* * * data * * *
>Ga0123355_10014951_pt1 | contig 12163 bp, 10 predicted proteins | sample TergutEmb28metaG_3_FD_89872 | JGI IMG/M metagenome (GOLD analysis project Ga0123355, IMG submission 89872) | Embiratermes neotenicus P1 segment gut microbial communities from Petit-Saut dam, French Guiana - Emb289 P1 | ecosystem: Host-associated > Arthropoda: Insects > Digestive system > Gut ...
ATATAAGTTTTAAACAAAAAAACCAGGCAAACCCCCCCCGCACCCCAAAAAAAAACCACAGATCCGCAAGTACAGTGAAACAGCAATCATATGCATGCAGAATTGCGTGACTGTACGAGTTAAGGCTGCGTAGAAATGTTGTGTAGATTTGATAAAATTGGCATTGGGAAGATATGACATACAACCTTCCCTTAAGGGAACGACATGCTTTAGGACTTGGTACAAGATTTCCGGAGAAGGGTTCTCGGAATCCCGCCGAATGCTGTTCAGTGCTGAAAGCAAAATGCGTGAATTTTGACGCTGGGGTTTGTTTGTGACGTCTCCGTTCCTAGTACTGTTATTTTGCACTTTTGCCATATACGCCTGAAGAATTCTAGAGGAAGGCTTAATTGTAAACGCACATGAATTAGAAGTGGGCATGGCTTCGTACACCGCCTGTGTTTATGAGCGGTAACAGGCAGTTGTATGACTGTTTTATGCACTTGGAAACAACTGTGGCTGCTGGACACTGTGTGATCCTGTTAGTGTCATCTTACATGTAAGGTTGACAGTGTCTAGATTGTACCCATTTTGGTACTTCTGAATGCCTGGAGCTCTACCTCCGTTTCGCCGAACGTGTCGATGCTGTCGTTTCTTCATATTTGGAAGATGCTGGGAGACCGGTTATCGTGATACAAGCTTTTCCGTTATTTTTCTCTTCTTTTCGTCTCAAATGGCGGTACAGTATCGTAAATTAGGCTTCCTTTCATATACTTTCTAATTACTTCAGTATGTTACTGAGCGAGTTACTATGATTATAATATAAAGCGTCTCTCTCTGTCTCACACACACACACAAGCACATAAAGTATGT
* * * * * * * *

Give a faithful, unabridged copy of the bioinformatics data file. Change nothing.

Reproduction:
>Ga0123355_10014951_pt1 | contig 12163 bp, 10 predicted proteins | sample TergutEmb28metaG_3_FD_89872 | JGI IMG/M metagenome (GOLD analysis project Ga0123355, IMG submission 89872) | Embiratermes neotenicus P1 segment gut microbial communities from Petit-Saut dam, French Guiana - Emb289 P1 | ecosystem: Host-associated > Arthropoda: Insects > Digestive system > Gut ...
ATATAAGTTTTAAACAAAAAAACCAGGCAAACCCCCCCCGCACCCCAAAAAAAAACCACAGATCCGCAAGTACAGTGAAACAGCAATCATATGCATGCAGAATTGCGTGACTGTACGAGTTAAGGCTGCGTAGAAATGTTGTGTAGATTTGATAAAATTGGCATTGGGAAGATATGACATACAACCTTCCCTTAAGGGAACGACATGCTTTAGGACTTGGTACAAGATTTCCGGAGAAGGGTTCTCGGAATCCCGCCGAATGCTGTTCAGTGCTGAAAGCAAAATGCGTGAATTTTGACGCTGGGGTTTGTTTGTGACGTCTCCGTTCCTAGTACTGTTATTTTGCACTTTTGCCATATACGCCTGAAGAATTCTAGAGGAAGGCTTAATTGTAAACGCACATGAATTAGAAGTGGGCATGGCTTCGTACACCGCCTGTGTTTATGAGCGGTAACAGGCAGTTGTATGACTGTTTTATGCACTTGGAAACAACTGTGGCTGCTGGACACTGTGTGATCCTGTTAGTGTCATCTTACATGTAAGGTTGACAGTGTCTAGATTGTACCCATTTTGGTACTTCTGAATGCCTGGAGCTCTACCTCCGTTTCGCCGAACGTGTCGATGCTGTCGTTTCTTCATATTTGGAAGATGCTGGGAGACCGGTTATCGTGATACAAGCTTTTCCGTTATTTTTCTCTTCTTTTCGTCTCAAATGGCGGTACAGTATCGTAAATTAGGCTTCCTTTCATATACTTTCTAATTACTTCAGTATGTTACTGAGCGAGTTACTATGATTATAATATAAAGCGTCTCTCTCTGTCTCACACACACACACAAGCACATAAAGTATGT